Kids today and what they read (#SFWApro)

In this post, John Scalzi discusses how he loved Heinlein’s juveniles when he read them as a kid and his daughter has no interest in them, or indeed in most stuff published more than 20 years ago. In the comments people discuss why. As I find the idea of books falling out of the zeitgeist interesting, I decided to list possible reasons (not based on any surveys, just personal impressions) why yesterday’s books fall out of favor.
•The author’s dead. I really think there’s a big subjective difference between reading the backlist of a living author and reading old books by some guy (or woman) who’s dead. Even though it doesn’t change the books. Likewise Silver Age comics have a very different style from contemporary ones (then again, I just recommended a Silver Age Avengers collection to a friend’s son and he loved it).
•Style. Several people in the comments argued that stylistically older books are just too different to appeal to today’s readers (or some readers). For example, much more omniscient narration, less close up and personal. And of course
•Changing tech. This is one I’ve seen held up a lot: teenagers simply can’t identify with a world that doesn’t have cell phones, personal computers and so forth. I’m not so sure about this—I certainly never felt the need to read “relevant” or “contemporary” material when I was in my teens. And Nancy Drew and L.M. Montomgery (to name two pre-Internet authors) still draw readers.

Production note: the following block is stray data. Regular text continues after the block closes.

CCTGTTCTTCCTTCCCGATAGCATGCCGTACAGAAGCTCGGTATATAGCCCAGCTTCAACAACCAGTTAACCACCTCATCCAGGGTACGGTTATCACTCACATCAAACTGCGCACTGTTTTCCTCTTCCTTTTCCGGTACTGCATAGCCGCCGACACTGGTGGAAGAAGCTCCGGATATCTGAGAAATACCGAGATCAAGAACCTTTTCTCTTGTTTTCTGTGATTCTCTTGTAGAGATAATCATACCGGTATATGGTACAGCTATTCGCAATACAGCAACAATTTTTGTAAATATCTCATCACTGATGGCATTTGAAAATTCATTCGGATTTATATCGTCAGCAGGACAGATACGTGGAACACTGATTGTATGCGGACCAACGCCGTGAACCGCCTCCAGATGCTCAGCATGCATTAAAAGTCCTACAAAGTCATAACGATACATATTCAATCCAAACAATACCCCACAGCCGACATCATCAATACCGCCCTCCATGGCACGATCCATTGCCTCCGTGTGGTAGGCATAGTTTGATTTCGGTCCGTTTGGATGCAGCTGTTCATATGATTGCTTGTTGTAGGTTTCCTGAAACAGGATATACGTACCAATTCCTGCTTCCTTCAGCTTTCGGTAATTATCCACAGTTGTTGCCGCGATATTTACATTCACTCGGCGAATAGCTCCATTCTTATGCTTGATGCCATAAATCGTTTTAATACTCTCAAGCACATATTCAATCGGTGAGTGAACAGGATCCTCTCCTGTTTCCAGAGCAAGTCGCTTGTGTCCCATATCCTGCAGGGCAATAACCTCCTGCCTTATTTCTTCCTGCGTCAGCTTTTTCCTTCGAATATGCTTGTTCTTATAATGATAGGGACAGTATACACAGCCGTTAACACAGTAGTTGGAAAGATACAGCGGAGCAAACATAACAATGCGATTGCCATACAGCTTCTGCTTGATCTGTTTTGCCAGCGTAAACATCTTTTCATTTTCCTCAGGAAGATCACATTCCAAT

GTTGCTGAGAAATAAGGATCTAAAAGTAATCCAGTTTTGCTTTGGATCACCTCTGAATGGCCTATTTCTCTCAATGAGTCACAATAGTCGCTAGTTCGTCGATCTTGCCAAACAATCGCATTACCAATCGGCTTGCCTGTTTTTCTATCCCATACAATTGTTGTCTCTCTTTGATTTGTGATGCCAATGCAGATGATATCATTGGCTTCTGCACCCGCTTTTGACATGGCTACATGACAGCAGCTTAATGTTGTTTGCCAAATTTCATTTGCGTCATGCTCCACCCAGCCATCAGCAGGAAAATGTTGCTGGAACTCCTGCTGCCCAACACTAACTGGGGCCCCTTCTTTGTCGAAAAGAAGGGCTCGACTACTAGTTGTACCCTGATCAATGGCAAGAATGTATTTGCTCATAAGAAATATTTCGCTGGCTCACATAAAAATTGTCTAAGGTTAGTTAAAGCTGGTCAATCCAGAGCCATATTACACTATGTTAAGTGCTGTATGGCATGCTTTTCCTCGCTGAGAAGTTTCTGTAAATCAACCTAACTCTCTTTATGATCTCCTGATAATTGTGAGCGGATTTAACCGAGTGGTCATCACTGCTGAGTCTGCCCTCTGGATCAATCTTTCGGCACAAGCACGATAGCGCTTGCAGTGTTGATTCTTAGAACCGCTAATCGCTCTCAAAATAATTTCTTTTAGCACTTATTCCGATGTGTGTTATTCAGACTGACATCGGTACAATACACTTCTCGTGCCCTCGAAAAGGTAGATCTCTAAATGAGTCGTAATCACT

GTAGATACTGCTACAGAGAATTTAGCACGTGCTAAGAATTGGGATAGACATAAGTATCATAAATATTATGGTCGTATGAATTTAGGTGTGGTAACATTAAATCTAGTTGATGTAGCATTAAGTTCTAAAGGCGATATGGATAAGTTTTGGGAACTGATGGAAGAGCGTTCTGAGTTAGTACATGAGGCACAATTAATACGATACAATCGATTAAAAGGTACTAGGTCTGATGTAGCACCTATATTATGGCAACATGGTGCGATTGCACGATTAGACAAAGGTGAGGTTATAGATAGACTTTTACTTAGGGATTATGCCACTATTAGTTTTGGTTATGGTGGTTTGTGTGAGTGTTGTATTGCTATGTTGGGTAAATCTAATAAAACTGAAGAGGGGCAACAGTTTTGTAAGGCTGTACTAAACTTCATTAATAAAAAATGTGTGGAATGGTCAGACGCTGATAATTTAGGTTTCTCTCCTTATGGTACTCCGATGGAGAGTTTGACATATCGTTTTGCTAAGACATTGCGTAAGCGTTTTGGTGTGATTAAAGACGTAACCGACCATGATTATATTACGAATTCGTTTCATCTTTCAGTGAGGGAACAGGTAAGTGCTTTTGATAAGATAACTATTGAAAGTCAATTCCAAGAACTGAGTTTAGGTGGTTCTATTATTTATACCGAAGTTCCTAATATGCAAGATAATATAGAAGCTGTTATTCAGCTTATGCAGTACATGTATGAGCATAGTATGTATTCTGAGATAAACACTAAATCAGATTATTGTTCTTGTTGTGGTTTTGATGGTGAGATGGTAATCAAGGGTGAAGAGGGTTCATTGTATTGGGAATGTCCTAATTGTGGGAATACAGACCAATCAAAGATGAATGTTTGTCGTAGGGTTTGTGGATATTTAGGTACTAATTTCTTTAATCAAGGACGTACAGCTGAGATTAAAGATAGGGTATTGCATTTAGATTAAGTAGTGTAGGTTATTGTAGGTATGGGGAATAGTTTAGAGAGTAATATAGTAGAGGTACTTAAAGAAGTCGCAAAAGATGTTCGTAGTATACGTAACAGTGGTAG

•Isms. I’m sure the treatment of non-whites, women and gays in older books is a problem for a lot of 21st century readers. Heck, it bothers me, though not usually so much I can’t read them.
•Timing. I know from reading various comics blogs that for a lot of readers who were kids in the 1980s, Spider-Man’s foe the Hobgoblin was one of the great villains. For me, he’s not bad, but not particularly memorable either: I’d seen lots of villains by then he was just one more. Or as Pauline Kael put it, if you’re a teenager who hasn’t watched a lot of movies, maybe Titanic really was the greatest, most epic film you’d ever seen.
•Sheer chance. I love Andre Norton but one of the reasons she was so big for people my age is that school libraries carried so much of her work (I’ve no idea why) when most SF and fantasy was out of bounds. Not the case today.
•So much stuff! The days when you could pretty much read everything in genre or even everything good are long gone, I think. Selectiveness is inevitable, which means some stuff stays and some stuff has to be set aside.
Of course, there’s nothing really startling in 21st century readers not reading “old” books. A lot of authors—most authors, probably—fade into obscurity eventually. But as I’ve mentioned before (in the link to Tor.com’s D&D reread), it’s unsettling when it happens to authors who were contemporary writers for me and are now historical.
Time, as Lord Dunsany says, cuts off the heads of daisies and emperors. And writers.

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